The Economics of Welfare Participation in Canada

The Economics of Welfare Participation in Canada

The Economics of Welfare Participation in Canada

The Economics of Welfare Participation in Canadas

| Ajouter

Référence bibliographique [10561]

Gabel, Todd. 2011. «The Economics of Welfare Participation in Canada». Thèse de doctorat, Dallas (État-Unis), Université du Texas, Département d’économie.

Fiche synthèse

1. Objectifs

Intentions :
The first chapter «[...] seeks to exploit the statistical variation generated by these 10 natural experiments brought about by changes in provincial welfare policies to measure the effects of new reform strategies on welfare participation» (p. 1) «The first goal of [the second chapter] is to investigate the extent to which the provincial-level analyses (Kneebone and White, 2009; Berg and Gabel, 2010) can be replicated using individual level microdata. The second goal is to exploit the demographic information in the microdata to describe which subpopulations were most and least sensitive to new reform strategies. [...] A third goal [...] is to estimate the effects of new reform strategies on welfare entry and exit, using transition models estimated separately for different six-year longitudinal waves of the Survey of Labor and Income Dynamics (SLID)» (p. 51-52)

2. Méthode

Échantillon/Matériau :
«Data [relative to the first chapter] on welfare participation, welfare benefit levels, as well as earnings and asset exemptions, were obtained from the National Council of Welfare (1987) and its Welfare Incomes series published nearly every year from 1990 through 2008. Provincial population data, demographics, unemployment rates, real GDP, and unemployment insurance transfers were provided by numerous data files compiled by Statistics Canada. Finally, minimum wage rates were obtained from the Minimum Wage Database compiled by Human Resources and Skills Development Canada (2009).» (p. 22-23) The second chapter «[...] uses the Survey of Labour Income Dynamics (SLID) with observations spanning the years from 1993 to 2007.» (p. 52) The chapter also uses «province-level data on unemployment rates, real GDP growth, lags of these macroeconomic variables, and unemployment insurance transfers, obtained through Statistics Canada [as well as] provincial minimum wage rates provided by the Minimum Wage Database at Human Resources and Skills Development Canada [HRSDC] (2009).» (p. 55)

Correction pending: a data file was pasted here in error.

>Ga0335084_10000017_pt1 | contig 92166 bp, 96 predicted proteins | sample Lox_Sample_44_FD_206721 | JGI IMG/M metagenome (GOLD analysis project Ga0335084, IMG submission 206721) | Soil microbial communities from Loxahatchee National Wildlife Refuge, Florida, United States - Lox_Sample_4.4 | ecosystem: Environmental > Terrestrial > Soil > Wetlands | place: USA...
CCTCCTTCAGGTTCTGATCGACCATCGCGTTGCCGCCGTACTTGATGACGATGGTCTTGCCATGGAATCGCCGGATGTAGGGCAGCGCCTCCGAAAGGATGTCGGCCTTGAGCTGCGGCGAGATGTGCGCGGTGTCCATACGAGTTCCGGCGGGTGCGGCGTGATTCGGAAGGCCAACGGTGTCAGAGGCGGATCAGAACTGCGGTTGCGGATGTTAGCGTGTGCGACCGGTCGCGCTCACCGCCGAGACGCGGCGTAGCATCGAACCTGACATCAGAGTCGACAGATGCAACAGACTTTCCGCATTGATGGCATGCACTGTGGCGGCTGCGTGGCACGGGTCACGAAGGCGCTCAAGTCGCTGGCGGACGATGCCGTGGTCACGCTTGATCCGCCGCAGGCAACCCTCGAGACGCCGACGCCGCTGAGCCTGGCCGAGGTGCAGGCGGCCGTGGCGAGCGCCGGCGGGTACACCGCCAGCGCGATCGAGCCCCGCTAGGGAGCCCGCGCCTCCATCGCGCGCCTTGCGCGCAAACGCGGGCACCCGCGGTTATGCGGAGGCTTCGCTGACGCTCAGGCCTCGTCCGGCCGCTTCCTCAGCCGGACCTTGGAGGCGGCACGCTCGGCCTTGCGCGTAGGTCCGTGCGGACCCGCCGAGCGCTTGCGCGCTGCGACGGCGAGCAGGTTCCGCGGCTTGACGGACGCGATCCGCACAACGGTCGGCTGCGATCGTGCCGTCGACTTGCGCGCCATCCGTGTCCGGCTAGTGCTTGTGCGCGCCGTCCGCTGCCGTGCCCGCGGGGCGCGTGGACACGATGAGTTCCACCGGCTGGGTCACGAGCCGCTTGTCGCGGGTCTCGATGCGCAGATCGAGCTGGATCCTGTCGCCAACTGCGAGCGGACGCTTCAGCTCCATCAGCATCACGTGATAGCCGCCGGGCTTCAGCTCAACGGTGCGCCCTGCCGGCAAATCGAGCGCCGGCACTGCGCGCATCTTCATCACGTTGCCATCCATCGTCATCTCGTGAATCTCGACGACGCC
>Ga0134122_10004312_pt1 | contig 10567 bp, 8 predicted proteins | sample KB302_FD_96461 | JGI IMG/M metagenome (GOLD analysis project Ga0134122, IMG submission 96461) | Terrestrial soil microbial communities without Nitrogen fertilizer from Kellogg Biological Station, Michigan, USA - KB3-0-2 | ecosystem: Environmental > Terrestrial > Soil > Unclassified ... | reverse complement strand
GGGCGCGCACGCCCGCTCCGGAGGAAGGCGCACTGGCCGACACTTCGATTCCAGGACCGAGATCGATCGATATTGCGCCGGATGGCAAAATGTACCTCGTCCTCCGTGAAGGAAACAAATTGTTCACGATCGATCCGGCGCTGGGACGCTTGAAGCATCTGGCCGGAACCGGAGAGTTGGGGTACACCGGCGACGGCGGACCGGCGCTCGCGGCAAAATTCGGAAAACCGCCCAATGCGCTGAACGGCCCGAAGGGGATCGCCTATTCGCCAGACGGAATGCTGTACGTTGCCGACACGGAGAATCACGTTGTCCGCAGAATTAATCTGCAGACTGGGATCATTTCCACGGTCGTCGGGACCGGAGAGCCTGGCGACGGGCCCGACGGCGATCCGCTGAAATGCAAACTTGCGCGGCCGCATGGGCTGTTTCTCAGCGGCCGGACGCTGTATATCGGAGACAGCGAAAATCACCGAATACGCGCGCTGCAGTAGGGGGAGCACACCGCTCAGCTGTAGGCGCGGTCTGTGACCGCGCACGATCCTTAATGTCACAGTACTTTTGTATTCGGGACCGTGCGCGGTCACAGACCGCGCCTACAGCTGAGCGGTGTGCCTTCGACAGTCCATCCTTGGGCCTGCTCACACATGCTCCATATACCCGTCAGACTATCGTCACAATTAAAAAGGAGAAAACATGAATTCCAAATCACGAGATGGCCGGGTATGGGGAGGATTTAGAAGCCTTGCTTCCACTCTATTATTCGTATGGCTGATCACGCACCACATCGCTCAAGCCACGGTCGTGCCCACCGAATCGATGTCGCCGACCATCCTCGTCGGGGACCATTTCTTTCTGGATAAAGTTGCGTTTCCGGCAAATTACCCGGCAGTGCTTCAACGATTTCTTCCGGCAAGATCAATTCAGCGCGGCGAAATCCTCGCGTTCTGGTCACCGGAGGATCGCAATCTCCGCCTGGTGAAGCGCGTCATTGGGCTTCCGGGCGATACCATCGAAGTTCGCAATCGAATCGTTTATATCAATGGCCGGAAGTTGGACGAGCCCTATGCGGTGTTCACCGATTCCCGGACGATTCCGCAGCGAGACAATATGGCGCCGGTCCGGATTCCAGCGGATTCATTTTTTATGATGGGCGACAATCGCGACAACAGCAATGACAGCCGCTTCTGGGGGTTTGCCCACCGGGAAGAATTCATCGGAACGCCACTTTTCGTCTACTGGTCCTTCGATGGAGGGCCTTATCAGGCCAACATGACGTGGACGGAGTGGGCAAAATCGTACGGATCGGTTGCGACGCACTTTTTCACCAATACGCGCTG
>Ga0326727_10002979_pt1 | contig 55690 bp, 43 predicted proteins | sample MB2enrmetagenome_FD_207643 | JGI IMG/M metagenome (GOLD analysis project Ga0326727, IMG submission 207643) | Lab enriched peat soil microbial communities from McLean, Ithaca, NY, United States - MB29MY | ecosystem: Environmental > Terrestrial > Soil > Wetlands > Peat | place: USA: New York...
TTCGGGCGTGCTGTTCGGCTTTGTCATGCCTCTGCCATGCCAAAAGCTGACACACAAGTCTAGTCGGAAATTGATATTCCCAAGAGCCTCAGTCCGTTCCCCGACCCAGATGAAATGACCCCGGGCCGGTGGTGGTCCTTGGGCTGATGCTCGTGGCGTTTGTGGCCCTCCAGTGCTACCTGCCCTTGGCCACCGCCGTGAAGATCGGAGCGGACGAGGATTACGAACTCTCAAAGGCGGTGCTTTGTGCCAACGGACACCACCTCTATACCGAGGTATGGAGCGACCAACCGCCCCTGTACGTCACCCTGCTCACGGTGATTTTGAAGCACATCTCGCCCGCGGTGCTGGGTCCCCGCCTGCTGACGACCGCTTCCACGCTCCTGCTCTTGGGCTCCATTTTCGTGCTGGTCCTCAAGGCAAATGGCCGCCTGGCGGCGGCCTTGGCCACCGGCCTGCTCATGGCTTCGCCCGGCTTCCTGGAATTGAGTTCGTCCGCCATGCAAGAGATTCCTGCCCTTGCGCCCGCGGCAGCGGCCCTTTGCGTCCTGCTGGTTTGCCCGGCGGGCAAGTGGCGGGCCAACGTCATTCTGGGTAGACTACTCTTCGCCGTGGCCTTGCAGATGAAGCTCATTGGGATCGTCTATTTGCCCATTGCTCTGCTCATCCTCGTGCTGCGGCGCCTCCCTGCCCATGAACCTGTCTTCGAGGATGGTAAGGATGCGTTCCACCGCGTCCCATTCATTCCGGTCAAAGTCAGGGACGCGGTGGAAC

Type de traitement des données :
Analyse statistique

3. Résumé

«Heterogeneous welfare reform policies and timing of those policies among Canadian provinces reveal new information about the roles of different policy tools in accounting for declines in welfare participation. Using province-level data we exploit the information in these 10 natural experiments and find that work requirements, diversion, earnings exemptions, and time limits— referred to as new reform strategies—appear to explain at least 16 percent of observed welfare participation declines in Canada from 1994 to 2005, more than eligibility requirements and benefit levels explain. Conservative estimates imply that welfare participation falls by 1.9 percentage points (21 percent relative to mean welfare participation) in provinces and years with stringent combinations of new reform strategies in place. [...] Welfare exit was initially the main channel through which participation declined, whereas reducing entry became important later. Province-specific welfare reform accounts for at least a 1.1 percentage point decline in the welfare participation rate. This large effect size survives alternate model and distributional specifications. Immigrants, native Canadians, single parents and disabled individuals experienced the largest adjustments in their rates of welfare participation as a result of policy reform.» (p. v-vi)